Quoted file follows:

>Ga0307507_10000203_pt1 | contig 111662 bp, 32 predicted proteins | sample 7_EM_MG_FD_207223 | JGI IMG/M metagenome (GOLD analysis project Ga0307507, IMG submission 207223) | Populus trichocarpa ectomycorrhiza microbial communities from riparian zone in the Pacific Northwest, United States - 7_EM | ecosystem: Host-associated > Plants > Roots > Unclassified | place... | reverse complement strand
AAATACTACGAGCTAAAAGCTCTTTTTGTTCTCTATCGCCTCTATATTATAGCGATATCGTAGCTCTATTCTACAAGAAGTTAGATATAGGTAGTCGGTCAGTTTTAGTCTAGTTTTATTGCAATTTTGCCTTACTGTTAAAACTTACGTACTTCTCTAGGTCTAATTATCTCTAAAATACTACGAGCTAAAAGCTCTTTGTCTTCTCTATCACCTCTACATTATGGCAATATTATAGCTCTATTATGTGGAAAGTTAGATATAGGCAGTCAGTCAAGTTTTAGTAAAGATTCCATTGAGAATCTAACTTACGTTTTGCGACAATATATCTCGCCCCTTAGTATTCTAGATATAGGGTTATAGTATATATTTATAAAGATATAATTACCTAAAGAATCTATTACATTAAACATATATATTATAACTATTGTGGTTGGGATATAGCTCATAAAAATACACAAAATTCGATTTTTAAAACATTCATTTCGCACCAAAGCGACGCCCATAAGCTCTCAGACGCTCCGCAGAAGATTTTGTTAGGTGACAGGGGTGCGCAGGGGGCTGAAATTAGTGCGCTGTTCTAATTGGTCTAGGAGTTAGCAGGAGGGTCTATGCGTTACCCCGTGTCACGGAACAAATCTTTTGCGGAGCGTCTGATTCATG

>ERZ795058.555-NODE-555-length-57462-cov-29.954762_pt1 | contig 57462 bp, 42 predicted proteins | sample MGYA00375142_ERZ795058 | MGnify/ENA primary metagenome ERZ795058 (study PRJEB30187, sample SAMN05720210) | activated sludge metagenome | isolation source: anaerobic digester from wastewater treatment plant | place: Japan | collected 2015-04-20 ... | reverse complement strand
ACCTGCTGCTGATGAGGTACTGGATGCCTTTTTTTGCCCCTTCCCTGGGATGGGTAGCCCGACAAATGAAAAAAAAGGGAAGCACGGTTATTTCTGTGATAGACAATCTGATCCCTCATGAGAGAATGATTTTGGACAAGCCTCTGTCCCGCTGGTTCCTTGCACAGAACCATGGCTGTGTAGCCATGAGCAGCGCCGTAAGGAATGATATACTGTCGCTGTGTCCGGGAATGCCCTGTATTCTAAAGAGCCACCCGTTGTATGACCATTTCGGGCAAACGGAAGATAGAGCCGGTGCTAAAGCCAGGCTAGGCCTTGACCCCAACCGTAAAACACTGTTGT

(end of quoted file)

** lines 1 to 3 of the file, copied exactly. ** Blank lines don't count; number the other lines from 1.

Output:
>Ga0307507_10000203_pt1 | contig 111662 bp, 32 predicted proteins | sample 7_EM_MG_FD_207223 | JGI IMG/M metagenome (GOLD analysis project Ga0307507, IMG submission 207223) | Populus trichocarpa ectomycorrhiza microbial communities from riparian zone in the Pacific Northwest, United States - 7_EM | ecosystem: Host-associated > Plants > Roots > Unclassified | place... | reverse complement strand
AAATACTACGAGCTAAAAGCTCTTTTTGTTCTCTATCGCCTCTATATTATAGCGATATCGTAGCTCTATTCTACAAGAAGTTAGATATAGGTAGTCGGTCAGTTTTAGTCTAGTTTTATTGCAATTTTGCCTTACTGTTAAAACTTACGTACTTCTCTAGGTCTAATTATCTCTAAAATACTACGAGCTAAAAGCTCTTTGTCTTCTCTATCACCTCTACATTATGGCAATATTATAGCTCTATTATGTGGAAAGTTAGATATAGGCAGTCAGTCAAGTTTTAGTAAAGATTCCATTGAGAATCTAACTTACGTTTTGCGACAATATATCTCGCCCCTTAGTATTCTAGATATAGGGTTATAGTATATATTTATAAAGATATAATTACCTAAAGAATCTATTACATTAAACATATATATTATAACTATTGTGGTTGGGATATAGCTCATAAAAATACACAAAATTCGATTTTTAAAACATTCATTTCGCACCAAAGCGACGCCCATAAGCTCTCAGACGCTCCGCAGAAGATTTTGTTAGGTGACAGGGGTGCGCAGGGGGCTGAAATTAGTGCGCTGTTCTAATTGGTCTAGGAGTTAGCAGGAGGGTCTATGCGTTACCCCGTGTCACGGAACAAATCTTTTGCGGAGCGTCTGATTCATG

>ERZ795058.555-NODE-555-length-57462-cov-29.954762_pt1 | contig 57462 bp, 42 predicted proteins | sample MGYA00375142_ERZ795058 | MGnify/ENA primary metagenome ERZ795058 (study PRJEB30187, sample SAMN05720210) | activated sludge metagenome | isolation source: anaerobic digester from wastewater treatment plant | place: Japan | collected 2015-04-20 ... | reverse complement strand